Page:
In reference to your March cover story, "The Feminization of HR," you must have had your head in the sand for the past 30 years. I am really astonished that HRE would publish a lead story like that when it is so obvious that the HR field is and, for the most part, has always been dominated by women. The only major change in the last 20 years is that women have started to dominate the top-level positions. And since this writing, I would guess that they dominate top spots today.
I, for one, am not surprised and have seen the rise in women in management over my many years in the HR field. If you have been recruiting for a manager or director in the last 10 to 15 years, you tell me how many male resumes you have seen come across your desk. Not many, and I have lived in the Northeast, Southeast and Midwest, and the recruiting story is the same: more women than men.
All that being said, I do think that women think very differently than men on the fly and that is important in business. They make more rational full-view decisions in general. I give them credit and am not taking anything away from men and their decision-making.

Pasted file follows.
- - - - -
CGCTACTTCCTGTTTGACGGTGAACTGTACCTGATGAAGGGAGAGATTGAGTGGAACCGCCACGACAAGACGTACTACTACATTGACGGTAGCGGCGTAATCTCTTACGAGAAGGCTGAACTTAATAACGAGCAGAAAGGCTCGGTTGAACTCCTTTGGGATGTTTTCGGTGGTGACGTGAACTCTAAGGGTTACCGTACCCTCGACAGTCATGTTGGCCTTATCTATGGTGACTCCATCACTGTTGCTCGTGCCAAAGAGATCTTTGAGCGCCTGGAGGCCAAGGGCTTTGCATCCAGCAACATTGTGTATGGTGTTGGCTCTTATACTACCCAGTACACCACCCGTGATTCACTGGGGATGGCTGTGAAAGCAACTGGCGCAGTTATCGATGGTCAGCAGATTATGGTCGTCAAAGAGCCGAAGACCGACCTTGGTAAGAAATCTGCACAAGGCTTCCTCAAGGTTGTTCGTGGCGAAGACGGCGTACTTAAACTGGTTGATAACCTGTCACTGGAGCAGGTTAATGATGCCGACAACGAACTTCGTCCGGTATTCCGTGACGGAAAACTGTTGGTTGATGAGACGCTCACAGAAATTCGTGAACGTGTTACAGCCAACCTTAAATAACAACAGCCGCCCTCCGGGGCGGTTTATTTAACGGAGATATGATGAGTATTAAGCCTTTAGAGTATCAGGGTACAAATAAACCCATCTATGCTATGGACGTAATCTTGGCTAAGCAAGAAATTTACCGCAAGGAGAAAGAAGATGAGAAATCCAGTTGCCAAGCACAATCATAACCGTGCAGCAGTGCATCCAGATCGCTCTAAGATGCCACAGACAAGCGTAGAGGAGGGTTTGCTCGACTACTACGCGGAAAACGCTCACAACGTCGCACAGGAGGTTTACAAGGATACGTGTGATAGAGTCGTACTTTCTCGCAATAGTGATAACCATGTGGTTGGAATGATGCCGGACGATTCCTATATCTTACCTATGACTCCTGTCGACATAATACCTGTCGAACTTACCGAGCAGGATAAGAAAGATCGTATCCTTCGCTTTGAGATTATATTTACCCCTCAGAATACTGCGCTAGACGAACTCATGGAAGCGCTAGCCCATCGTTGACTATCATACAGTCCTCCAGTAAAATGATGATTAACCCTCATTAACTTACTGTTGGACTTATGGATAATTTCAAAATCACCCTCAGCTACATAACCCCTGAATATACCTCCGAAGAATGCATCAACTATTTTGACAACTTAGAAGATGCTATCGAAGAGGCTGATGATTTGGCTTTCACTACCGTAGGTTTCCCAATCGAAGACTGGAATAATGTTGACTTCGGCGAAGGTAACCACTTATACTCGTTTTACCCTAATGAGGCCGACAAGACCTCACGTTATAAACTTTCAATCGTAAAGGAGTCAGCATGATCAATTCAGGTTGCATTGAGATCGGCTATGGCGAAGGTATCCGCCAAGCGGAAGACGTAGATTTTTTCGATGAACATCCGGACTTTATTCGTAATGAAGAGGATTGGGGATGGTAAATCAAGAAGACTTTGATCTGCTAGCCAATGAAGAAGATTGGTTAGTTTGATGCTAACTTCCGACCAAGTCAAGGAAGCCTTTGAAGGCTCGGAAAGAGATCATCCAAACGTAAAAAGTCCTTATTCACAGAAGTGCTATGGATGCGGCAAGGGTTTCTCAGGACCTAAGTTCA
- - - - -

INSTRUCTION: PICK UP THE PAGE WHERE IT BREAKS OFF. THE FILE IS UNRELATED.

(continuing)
But, again, if you have been in HR, this trend of women dominating the profession has been going on for 30 years and will continue. I also think that, at some point, there needs to be a balance in the genders, but how many men want to get into a women-dominated field? Well, better get used to it; if I'm not mistaken, the U.S. population is now more than 50 percent female.
HR Consultant and
Former Vice President of HR for Reed Elsevier